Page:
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A Letter to USDA Secretary Ed Schafer Regarding
the Decision on the Release of CRP Acreage

Jennifer Morrill 202-378-1255, jmorrill@farmland.org
July 31, 2008
The Honorable Ed Schafer
Secretary of Agriculture
U.S. Department of Agriculture
1400 Independence Avenue, S.W.
Washington, D.C. 20250

Dear Secretary Schafer:

We strongly commend you for your decision to reject proposals to allow the penalty free early release of land enrolled in the Conservation Reserve Program (CRP). CRP is the nation’s largest and most successful agricultural conservation program having dramatically reduced soil erosion and increased wildlife habitat by rewarding farmers who take fragile land out of production and restore it to grassland or other cover.

Early release of even a modest number of acres from CRP would waste the money American taxpayers have invested in restoring those lands to grassland or other cover and would eliminate the benefits to soil, water, wildlife and the public that the lands provide. A penalty-free early release of the magnitude some were proposing—millions of acres—would deliver a devastating blow to the nation’s soil, water, and wildlife habitat, and increase global warming. 

The Conservation Reserve Program reduces soil erosion, protects the nation's ability to produce food and fiber, reduces sedimentation in streams and lakes, improves water quality, establishes wildlife habitat, and enhances forest and wetland resources. CRP encourages farmers to convert highly erodible cropland or other environmentally sensitive acreage to vegetative cover, such as grass waterways, native grasses, wildlife plantings, trees, filter strips and riparian buffers. Farmers receive an annual rental payment for the term of the contract. Cost sharing is provided to establish the vegetative cover practices. Since its creation in 1985, CRP has been responsible for reducing hundreds of millions of tons of erosion each year, reducing pollution in our nation’s waterways.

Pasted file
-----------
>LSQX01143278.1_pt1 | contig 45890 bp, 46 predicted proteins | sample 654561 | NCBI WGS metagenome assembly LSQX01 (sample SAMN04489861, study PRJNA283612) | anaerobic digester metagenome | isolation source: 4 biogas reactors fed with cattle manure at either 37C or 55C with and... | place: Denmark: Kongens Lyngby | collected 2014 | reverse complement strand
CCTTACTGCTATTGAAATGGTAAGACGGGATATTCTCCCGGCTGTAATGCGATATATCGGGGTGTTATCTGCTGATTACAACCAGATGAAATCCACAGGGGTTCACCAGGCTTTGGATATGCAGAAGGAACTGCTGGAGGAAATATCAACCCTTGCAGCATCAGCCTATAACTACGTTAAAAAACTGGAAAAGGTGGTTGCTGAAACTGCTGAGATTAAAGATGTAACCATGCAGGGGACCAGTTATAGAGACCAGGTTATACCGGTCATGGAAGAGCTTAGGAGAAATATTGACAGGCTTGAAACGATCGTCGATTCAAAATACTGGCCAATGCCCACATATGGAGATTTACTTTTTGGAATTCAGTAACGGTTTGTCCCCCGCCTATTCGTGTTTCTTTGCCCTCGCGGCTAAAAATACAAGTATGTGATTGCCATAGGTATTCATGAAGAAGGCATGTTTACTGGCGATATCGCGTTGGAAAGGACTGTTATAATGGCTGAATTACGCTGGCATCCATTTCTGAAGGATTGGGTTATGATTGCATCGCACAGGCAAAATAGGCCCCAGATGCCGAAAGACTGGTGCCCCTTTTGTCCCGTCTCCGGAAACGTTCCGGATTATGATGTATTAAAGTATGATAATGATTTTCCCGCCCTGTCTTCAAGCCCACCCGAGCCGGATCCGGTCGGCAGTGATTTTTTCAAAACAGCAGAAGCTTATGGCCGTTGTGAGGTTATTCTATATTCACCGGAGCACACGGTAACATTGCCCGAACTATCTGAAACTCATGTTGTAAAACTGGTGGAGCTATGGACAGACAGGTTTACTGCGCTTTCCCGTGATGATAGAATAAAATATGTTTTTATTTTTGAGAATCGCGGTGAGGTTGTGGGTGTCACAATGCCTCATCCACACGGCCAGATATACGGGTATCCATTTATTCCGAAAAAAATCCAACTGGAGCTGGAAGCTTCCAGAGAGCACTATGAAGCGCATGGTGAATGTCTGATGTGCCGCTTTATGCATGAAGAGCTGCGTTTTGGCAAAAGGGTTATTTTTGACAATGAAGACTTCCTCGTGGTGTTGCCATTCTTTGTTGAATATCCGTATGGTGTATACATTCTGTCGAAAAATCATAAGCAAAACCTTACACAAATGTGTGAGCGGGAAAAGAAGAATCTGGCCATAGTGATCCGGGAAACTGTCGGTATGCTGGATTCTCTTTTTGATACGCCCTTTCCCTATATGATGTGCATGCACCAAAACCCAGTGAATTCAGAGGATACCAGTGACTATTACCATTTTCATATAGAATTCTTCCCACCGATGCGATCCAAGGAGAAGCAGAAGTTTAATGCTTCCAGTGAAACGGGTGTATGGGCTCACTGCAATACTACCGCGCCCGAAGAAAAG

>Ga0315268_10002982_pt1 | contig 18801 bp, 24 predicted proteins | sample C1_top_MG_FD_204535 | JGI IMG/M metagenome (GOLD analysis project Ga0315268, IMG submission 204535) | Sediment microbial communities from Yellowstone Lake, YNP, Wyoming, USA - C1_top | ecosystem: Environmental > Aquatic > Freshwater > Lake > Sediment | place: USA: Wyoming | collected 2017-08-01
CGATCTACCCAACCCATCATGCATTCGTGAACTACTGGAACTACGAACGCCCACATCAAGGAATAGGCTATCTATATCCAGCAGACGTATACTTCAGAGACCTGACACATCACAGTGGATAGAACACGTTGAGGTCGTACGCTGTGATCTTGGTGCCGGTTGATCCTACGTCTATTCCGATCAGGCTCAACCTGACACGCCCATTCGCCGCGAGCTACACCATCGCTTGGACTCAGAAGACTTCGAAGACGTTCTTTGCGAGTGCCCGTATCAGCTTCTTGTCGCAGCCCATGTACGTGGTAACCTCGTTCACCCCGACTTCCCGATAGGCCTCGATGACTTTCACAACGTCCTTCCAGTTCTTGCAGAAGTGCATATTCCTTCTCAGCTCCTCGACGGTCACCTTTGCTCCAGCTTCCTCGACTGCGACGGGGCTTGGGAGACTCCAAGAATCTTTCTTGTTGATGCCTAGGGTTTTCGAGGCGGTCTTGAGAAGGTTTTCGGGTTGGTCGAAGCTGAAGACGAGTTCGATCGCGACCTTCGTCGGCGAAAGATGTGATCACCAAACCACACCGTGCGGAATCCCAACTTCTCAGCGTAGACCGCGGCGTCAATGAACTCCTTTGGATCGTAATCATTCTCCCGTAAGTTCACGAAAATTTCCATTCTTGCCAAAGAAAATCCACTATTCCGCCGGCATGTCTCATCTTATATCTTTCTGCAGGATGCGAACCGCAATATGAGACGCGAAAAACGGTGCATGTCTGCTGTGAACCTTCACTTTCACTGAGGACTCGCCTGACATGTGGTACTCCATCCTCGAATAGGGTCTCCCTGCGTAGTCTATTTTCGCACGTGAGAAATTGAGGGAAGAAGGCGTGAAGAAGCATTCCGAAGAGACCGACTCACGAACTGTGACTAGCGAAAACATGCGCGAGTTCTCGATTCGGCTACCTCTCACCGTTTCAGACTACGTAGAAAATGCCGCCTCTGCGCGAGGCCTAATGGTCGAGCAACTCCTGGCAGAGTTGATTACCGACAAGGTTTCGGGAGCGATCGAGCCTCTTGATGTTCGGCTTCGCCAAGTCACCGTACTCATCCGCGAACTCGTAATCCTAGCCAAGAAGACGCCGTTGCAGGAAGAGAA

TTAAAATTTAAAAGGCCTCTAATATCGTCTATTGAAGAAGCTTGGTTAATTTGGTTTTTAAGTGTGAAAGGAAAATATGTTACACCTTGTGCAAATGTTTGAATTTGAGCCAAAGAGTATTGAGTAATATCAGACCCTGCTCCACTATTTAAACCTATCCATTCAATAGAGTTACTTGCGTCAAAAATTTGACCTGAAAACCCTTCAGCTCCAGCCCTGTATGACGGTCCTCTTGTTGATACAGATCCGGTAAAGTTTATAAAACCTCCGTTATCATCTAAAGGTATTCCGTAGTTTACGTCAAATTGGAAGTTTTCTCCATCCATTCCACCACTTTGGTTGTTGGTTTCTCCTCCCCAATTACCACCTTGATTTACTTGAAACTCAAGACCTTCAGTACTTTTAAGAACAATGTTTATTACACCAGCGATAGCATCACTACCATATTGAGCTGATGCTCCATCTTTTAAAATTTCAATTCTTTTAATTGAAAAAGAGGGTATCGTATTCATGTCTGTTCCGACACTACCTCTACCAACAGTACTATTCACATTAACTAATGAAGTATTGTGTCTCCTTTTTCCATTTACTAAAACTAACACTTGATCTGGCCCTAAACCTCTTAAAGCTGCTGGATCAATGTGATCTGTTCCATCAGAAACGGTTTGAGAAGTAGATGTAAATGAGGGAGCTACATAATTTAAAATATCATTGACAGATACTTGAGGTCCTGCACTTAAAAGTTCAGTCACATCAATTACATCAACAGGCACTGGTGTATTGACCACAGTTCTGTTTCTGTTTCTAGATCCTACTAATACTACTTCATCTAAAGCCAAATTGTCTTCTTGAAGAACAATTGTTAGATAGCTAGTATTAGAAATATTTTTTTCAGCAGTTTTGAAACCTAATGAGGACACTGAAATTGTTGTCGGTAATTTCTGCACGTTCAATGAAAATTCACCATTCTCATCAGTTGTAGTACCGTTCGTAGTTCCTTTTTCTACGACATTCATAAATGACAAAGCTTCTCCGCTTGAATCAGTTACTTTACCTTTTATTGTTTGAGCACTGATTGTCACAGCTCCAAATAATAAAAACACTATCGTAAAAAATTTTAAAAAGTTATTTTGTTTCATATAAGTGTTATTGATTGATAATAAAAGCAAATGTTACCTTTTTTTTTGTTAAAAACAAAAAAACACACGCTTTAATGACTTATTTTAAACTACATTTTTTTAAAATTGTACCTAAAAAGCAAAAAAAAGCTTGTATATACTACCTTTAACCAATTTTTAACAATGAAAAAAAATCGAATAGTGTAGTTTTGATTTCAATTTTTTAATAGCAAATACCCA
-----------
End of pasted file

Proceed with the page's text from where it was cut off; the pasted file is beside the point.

We look forward to continuing to work with you and your staff at USDA to find solutions to environmental issues that achieve environmental outcomes while maintaining an economically sustainable agricultural sector. We believe there are enormous opportunities for farmers and ranchers to play a major role in improving water quality, reducing greenhouse gases and expanding wildlife habitat while also expanding their sources of revenue.

Jon Scholl
American Farmland Trust



American Farmland Trust is the nation's leading conservation organization dedicated to protecting farmland, promoting sound farming practices and keeping farmers on the land. Since its founding in 1980 by a group of farmers and citizens concerned about the rapid loss of farmland to development, AFT has helped save millions of acres of farmland from development and led the way for the adoption of conservation practices on millions more.

AFT's national office is located in Washington, DC. Phone: 202-331-7300. For more information, visit www.farmland.org.

American Farmland Trust